Why You Shouldn’t Bake Your Pies in an Air Fryer

Why You Shouldn’t Bake Your Pies in an Air Fryer
Photo: A. A. Newton

Oven resource management is one of the hardest parts of cooking a holiday meal. If you’re fresh out of oven space and still have one pie left to bake, it’s only natural to start making eyes at your trusty countertop convection oven. “After all, why not?” you may ask yourself. “Why shouldn’t I bake a pie in my air fryer?”

And it’s a great question, because air fryers do so many things so well that, at first glance, they might seem like the perfect solution to an age-old holiday dilemma. Unfortunately, the way they work is fundamentally incompatible with baking a pie.

Problem 1 with baking a pie in an air fryer: The laws of thermodynamics

A pie is basically an open or semi-open pool of liquid contained by two layers of solids (crust and plate). In order for the centre to cook through, you generally want to heat the whole shebang from all sides. But air fryers heat from the top down and blow the resulting hot air around with a fan; they don’t have a bottom heating element at all.

Anyone who’s taken an introductory physics course can see where this is going. (Although I barely passed mine.) Circulating air heats some things efficiently, but large amounts of wet stuff and glass — which many pie plates are made of — not so much. Baking a pie in an air fryer is like warming up a swimming pool by pointing a hairdryer at the surface: The top inch or two might heat up a little, but you can forget about the sides and bottom.

This is exactly what happened to my poor, doomed little apple pie. The top of the crust started to burn in about five minutes flat. Even after turning the heat down and giving it another solid hour, the sides and bottom remained pale, limp, and, thanks to a combination of melting butter and pooling apple juices, wet. Sopping, soaking wet. The apples actually started poking through the melted crust on the sides, which I’ve never seen before:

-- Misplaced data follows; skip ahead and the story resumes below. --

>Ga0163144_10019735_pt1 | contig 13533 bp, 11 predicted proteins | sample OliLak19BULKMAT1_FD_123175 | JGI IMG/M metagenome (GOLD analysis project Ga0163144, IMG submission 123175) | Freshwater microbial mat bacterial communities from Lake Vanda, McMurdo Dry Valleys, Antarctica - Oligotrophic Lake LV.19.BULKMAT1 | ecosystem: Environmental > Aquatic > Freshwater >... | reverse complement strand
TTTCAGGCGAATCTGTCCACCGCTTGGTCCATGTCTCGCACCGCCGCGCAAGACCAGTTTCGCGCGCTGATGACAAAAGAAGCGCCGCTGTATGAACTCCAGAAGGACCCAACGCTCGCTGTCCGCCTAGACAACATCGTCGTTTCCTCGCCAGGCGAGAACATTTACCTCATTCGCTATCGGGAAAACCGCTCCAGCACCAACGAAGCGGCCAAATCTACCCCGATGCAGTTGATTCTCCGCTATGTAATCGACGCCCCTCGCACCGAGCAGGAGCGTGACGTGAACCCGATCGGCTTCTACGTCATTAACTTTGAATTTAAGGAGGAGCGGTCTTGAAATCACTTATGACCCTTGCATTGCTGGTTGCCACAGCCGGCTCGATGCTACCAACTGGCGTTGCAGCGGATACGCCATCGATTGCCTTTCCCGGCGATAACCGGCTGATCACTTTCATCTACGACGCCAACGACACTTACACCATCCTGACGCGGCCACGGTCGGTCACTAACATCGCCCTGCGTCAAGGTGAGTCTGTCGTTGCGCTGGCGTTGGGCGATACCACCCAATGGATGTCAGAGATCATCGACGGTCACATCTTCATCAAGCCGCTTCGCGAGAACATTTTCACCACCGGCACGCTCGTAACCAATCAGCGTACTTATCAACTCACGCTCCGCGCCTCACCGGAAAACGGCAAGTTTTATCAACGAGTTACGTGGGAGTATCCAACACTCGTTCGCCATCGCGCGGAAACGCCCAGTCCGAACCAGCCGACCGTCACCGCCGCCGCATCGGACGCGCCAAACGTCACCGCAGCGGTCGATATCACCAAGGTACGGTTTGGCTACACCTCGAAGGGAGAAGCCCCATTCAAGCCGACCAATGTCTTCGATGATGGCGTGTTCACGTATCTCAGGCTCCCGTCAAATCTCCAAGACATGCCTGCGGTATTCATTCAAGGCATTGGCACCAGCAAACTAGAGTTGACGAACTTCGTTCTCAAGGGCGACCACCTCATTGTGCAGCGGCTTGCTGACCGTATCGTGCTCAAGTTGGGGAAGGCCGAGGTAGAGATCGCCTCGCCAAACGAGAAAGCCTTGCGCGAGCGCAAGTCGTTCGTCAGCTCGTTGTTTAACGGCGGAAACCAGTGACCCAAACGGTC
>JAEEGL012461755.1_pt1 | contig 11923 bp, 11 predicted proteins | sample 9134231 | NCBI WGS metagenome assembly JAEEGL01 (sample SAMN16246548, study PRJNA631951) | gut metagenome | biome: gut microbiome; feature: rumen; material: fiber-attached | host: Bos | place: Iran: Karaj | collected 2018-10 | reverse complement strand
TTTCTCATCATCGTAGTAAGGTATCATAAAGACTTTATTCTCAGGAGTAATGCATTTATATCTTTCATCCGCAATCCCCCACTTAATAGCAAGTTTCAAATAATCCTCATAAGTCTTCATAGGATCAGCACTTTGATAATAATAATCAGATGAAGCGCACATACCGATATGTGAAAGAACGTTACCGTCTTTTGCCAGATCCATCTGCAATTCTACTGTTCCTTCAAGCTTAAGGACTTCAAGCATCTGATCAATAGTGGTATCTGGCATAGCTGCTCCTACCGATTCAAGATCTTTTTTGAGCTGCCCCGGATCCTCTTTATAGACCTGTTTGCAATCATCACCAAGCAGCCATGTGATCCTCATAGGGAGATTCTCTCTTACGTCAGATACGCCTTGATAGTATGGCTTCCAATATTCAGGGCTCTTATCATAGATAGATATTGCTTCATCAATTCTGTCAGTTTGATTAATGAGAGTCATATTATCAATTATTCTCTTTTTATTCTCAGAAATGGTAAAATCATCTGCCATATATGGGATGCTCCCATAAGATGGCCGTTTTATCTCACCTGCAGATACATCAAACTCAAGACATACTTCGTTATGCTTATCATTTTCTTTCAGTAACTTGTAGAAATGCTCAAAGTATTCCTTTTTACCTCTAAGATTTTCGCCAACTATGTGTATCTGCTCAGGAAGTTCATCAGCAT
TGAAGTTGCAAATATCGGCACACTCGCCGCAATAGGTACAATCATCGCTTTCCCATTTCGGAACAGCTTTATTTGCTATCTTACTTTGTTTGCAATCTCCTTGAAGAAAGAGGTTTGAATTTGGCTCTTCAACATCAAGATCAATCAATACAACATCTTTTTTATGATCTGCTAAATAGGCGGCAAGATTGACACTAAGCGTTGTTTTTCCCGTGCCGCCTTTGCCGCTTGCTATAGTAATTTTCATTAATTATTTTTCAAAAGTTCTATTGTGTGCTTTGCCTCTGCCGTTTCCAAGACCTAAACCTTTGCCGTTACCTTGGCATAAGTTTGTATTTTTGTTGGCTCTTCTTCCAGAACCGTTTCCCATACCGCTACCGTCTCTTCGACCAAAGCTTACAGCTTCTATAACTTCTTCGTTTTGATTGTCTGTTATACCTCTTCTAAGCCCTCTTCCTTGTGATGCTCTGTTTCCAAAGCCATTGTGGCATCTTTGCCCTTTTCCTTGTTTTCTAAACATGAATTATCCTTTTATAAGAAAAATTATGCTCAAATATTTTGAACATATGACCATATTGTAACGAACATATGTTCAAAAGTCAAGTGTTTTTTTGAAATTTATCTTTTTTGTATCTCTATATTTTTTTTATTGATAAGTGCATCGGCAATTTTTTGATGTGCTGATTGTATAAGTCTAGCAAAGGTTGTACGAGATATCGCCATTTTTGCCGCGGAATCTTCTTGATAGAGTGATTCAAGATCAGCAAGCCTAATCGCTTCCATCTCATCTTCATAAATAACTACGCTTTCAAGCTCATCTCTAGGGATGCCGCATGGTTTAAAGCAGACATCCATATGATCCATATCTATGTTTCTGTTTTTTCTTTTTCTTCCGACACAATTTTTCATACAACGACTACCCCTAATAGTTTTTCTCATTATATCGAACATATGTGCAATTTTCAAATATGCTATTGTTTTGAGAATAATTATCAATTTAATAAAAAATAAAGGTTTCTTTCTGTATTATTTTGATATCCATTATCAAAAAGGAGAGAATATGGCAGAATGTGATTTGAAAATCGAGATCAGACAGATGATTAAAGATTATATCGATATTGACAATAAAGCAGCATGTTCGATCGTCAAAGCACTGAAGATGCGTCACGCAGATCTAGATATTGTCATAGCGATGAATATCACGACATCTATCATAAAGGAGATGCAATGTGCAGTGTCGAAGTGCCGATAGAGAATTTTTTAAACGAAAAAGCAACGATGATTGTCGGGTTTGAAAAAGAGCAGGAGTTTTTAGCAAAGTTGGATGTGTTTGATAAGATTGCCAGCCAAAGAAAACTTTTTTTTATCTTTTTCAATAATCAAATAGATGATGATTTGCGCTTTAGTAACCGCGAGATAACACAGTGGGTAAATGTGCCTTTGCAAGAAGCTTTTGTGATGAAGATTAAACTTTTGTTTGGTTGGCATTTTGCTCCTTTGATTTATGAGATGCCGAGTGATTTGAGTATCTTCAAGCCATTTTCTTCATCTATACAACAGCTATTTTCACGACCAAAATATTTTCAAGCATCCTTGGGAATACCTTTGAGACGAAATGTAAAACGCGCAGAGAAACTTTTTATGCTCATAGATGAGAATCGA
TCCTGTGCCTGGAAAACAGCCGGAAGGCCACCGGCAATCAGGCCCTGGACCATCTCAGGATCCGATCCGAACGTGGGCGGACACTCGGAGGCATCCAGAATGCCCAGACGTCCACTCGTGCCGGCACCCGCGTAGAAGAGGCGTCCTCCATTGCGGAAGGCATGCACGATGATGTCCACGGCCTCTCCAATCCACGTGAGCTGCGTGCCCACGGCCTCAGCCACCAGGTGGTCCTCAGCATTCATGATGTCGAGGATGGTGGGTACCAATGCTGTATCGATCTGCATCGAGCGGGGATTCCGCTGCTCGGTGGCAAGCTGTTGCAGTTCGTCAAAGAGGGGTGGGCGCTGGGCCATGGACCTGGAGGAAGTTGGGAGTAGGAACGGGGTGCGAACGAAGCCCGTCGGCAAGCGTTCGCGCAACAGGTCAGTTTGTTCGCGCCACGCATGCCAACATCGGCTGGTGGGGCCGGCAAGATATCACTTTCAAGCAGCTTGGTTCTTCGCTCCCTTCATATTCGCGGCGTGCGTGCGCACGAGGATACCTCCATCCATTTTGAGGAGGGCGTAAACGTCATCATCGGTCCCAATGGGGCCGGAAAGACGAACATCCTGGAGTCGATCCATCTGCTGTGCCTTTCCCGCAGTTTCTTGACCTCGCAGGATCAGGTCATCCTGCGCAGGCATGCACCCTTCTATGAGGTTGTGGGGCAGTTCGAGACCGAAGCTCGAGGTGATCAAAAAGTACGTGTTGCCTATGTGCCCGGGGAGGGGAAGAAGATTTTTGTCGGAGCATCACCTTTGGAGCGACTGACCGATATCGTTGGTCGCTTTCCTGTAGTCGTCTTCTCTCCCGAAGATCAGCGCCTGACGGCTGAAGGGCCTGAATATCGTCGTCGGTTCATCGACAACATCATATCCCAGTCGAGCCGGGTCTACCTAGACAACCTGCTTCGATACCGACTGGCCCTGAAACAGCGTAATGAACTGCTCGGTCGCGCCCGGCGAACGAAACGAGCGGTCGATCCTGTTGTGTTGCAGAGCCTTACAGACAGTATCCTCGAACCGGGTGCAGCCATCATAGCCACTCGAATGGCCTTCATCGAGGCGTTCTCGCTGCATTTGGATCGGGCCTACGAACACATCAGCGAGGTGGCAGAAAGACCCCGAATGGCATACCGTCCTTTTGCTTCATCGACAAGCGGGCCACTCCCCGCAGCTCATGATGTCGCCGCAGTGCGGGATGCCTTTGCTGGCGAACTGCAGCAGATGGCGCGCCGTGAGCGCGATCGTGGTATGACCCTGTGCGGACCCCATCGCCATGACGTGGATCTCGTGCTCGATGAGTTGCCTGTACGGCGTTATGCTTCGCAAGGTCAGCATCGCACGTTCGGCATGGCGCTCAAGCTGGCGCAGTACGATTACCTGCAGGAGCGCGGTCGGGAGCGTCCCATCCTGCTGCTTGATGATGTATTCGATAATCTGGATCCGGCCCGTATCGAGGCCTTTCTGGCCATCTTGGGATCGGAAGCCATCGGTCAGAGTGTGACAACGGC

Talk about a soggy bottom!  (Photo: A. A. Newton) Talk about a soggy bottom! (Photo: A. A. Newton)

Problem 2 with baking a pie in an air fryer: Troubleshooting is impossible

Cooking food in an air fryer isn’t an exact science. You almost always need to make little adjustments as you go, whether that’s flipping the food over to encourage even browning, tweaking the temperature, or both. In a regular oven, the same goes for pie: You can shield over-cooked bits with foil to keep them from burning, place a sheet pan underneath the plate to help the bottom brown, or both.

Putting a pie in an air fryer robs you of the ability to troubleshoot. The usual air fryer tricks no longer apply: You can’t flip a pie over to brown the bottom, and since you already have to use a lower temperature than you would in an oven, further lowering the heat to compensate for an overcooked lid would give the bottom even less of a chance to heat up.

Worse, the pie tricks actually prevent the air fryer from working. Foil shields fly around in the wind tunnel environment, so they don’t stay put long enough to help. Even if you could fit a baking sheet in the basket, it would just keep the bottom of the pan from getting any airflow — and therefore any heat.

Problem 3 with baking a pie in an air fryer: The mess (dear lord, the mess)

I’ve baked a few pies in my day, so I was fully expecting to clean a greasy burnt sugar bonanza from the floor of my air fryer. Even so, the sheer magnitude of the mess blew my mind. By the time I gave up and took the pie out, there was an actual puddle of butter and filling overflow dripping out of the doors and onto the counter; the situation inside was somehow worse.

This was exactly as much fun to clean as it looks. (Photo: A. A. Newton) This was exactly as much fun to clean as it looks. (Photo: A. A. Newton)

This could have been at least partially due to my air fryer, which is a miniature version of the convection ovens used in industrial bakeries — right down to the French doors. A basket-style model could have contained the mess better, but haters (me) will say it also could have filled up with pie drippings and overheated. Who’s to say?

To me, the mess factor is the final nail in the air fryer pie coffin. Extra mess is never a bonus, but on the holidays, it can be a legit liability — and it’s not like the results are worth the risk. Bake your pies in the oven, my friends. It’s the easier, safer, and all-around better method.

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